Antropogenic radionuclide transient tracers: Model diagnostics and timescales of the redistribution of heat and carbon by the ocean.

Thomas P. Guilderson (17-ERD-061)


We have generated a proof-of-principal 129I dataset from the subtropical North Pacific demonstrating its conventional transient tracer utility. 129I and 3H (tritium) have very similar density–concentration profiles, including the transition from well-mixed, near-constant concentration to non-perturbed tritium and deep water free of weapons-derived 129I. This tracer front is deeper than that of chlorofluorocarbon (CFCs) and sodium hexafluoride (SF6) and reflects the differing time-histories of the input of these tracers into the surface ocean. The similarity between the 3H and 129I front implies that, regardless of the different processes influencing tritium and iodine, the two tracers could be used together to better define the age and age-distribution of waters that were last at the surface of the ocean between 1957 and 1963.

Exploration of North Pacific Subtropical Gyre (NPSG) ocean-surface ∆14C with a 1-dimensional box diffusion model provided insight into the local vertical diffusivities between the well-mixed ocean surface and the interior ocean. The implied diffusivity, approximately 0.6 cm2-sec-1, is lower than that of the global ocean.

Background and Research Objectives

Transient tracers (i.e., chemical tracers with time-varying sources or sinks) such as 3H, CFCs, SF6, and “bomb-derived” radiocarbon (14C) (see Figure 1) have been used to elucidate the pathways and timescale of ocean ventilation and mixing (e.g., Bullister and Weiss 1983; Fine et al. 1987; Key et al. 2002; Jenkins 1988; Stuiver and Östlund, 1980; Warner et al. 1996; Weiss et al. 1979). A better understanding of the mechanisms and prediction of the uptake and redistribution of anthropogenic carbon dioxide (CO2) and heat by the ocean are key to determining how that process works. Transient tracers have been used as diagnostic tools that provide insights about the effectiveness of ocean models (Dutay et al. 2002; Graven et al. 2012a; Guilderson et al. 2000; Orr et al. 2002; Matsumoto et al. 2004), as well as for determining anthropogenic-carbon uptake by the ocean (Hall et al. 2002; McNeil et al. 2003; Sonnerup et al. 2008).

Figure 1. Northern hemisphere atmosphere history of select transient tracers. Industrial pollutants (CFCs, CCl4, and SF6) are in parts per trillion, with SF6 concentration having been multiplied by 100. Atmospheric ∆14CO2 data was derived from Levin and Kromer (2004) and Graven et al (2012b). The oceanic input function of tritium is a convolution of precipitation, runoff, and vapor deposition. Pre-1980, the input function is dominated by vapor deposition (relative to precipitation; Stark et al, 2004). The general input function is similar in shape to that shown, which is monthly 3H in precipitation (Valentia, Ireland 51.9°N), obtained from the International Atomic Energy Agency/Global Network of Isotopes in Precipitation (IAEA/GNIP).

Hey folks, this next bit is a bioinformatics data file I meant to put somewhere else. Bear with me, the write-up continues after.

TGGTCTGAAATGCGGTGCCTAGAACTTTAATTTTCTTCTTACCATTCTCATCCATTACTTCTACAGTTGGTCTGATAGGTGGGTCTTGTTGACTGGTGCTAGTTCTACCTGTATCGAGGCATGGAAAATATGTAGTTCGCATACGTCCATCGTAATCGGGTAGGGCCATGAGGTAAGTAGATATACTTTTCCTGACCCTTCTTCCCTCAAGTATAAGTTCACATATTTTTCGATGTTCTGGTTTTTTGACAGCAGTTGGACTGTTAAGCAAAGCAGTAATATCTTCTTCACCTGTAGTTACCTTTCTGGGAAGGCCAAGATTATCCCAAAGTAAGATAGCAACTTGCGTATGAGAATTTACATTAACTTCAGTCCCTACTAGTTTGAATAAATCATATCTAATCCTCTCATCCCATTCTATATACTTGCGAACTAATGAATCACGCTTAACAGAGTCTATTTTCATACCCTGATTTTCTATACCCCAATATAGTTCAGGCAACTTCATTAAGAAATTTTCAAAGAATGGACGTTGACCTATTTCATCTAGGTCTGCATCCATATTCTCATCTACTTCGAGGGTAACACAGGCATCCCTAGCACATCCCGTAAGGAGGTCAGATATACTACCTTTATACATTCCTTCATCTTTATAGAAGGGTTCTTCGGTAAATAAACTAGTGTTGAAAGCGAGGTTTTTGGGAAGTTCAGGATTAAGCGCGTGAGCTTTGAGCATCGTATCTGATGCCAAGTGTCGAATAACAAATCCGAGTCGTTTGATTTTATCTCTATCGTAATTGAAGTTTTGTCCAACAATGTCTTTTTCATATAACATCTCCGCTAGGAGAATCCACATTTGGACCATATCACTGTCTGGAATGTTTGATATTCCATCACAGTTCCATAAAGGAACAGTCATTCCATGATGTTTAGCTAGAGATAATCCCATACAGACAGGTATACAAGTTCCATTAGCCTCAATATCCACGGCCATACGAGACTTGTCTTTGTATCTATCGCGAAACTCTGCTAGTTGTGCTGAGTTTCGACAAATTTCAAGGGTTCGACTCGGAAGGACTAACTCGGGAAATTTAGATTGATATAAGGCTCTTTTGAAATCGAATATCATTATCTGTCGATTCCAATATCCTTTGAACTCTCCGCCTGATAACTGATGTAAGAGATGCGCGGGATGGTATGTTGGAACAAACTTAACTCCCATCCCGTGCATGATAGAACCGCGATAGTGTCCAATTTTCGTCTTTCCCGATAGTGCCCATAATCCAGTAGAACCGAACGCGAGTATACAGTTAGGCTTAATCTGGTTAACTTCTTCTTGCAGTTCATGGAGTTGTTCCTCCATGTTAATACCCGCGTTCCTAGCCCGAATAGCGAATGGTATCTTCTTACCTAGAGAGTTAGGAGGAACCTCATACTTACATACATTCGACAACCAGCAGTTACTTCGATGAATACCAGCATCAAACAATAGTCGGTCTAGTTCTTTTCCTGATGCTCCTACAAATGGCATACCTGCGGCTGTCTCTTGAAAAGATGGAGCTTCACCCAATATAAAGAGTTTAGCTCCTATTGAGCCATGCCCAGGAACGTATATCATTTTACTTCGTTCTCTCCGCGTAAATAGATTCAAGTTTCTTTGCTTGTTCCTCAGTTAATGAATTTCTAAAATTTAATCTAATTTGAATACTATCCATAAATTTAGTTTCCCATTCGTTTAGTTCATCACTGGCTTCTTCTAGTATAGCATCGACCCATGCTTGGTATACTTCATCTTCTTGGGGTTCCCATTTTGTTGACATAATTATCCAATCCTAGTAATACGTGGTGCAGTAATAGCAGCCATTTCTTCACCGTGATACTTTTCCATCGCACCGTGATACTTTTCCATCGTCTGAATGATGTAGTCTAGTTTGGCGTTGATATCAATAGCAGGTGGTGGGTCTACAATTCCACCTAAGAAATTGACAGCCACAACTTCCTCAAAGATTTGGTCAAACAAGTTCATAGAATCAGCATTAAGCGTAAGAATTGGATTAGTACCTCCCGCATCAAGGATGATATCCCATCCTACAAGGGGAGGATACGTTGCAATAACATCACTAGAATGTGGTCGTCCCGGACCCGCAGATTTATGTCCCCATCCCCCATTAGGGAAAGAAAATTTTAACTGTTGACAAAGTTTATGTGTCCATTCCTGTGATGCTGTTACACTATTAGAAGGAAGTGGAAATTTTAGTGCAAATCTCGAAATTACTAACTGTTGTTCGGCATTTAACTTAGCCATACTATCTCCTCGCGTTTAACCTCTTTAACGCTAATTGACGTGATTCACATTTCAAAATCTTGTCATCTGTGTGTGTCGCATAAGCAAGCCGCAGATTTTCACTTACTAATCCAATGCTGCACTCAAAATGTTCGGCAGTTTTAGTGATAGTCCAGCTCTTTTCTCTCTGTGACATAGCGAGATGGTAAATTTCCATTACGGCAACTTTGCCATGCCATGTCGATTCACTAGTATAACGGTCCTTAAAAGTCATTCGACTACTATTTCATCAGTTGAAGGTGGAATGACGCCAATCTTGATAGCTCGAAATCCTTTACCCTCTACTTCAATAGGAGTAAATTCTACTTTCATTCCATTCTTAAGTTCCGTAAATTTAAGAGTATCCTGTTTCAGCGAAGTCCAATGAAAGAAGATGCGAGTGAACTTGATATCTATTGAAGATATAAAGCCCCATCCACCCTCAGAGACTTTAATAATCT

Small changes in water-mass ages may have a significant effect on the implied rate of CO2 uptake and distribution of anthropogenic CO2 (Sonnerup et al, 2008). The implied rate of oceanic (net) anthropogenic-CO2 uptake cascades into fundamental uncertainty in the instantaneous/annual partitioning of fossil-fuel CO2 emissions between the atmosphere, ocean, and terrestrial biosphere reservoirs. Of the three reservoirs, the atmosphere is quantitatively the best known, whereas oceanic uptake is estimated via empirical relationships, ocean general circulation models (OGCMs), and tracer-based inversions (e.g., Orr et al. 2002; Le Quéré et al. 2009; Hall et al. 2002; and Khatiwala et al. 2009, 2013). The terrestrial biosphere is the least constrained of the three reservoirs; its CO2 uptake is determined by the difference between what is measured in the atmosphere and modeled for the ocean. The time-histories of the ocean's uptake of anthropogenic CO2 derived from tracer-based inversions and OGCMs are not necessarily consistent with each other and may lead to divergent views on the efficacy and magnitude of the terrestrial carbon sink (Khatiwala et al, 2013). In the case of the uptake and redistribution of heat (i.e., ocean heat content), it is thought that problems with decadal climate predictions, including natural multi-decade variability, are directly tied to model biases or inaccuracies of the uptake and redistribution of heat. This may include the failure of some coupled climate models to adequately predict the rise of global temperatures observed after 1998 (e.g., Steinman et al, 2015; He and Soden, 2016).

Observations and modeling can be used to diagnose model biases or to place observations in a dynamic context that can better elucidate forcing mechanisms. In previous work using what were once state-of-the-art ocean models, we almost always came up with a data-model mismatch for the timing and amplitude of the post-bomb 14C peak, regardless of whether the model used was a large-scale OGCM or a higher-resolution regional model with a focus on the Pacific. The models were accumulating too much anthropogenic (bomb) 14C too quickly. It was thought that this "feature" reflected a general failing of adequate exchange between the ocean's surface mixed layer (well-mixed due to surface winds) and the interior buoyancy-driven circulation. The matches were poor even for the subtropical regions where air–sea CO2 exchange (a factor that we know reasonably well) should dominate the signal (i.e., where the models should have performed better).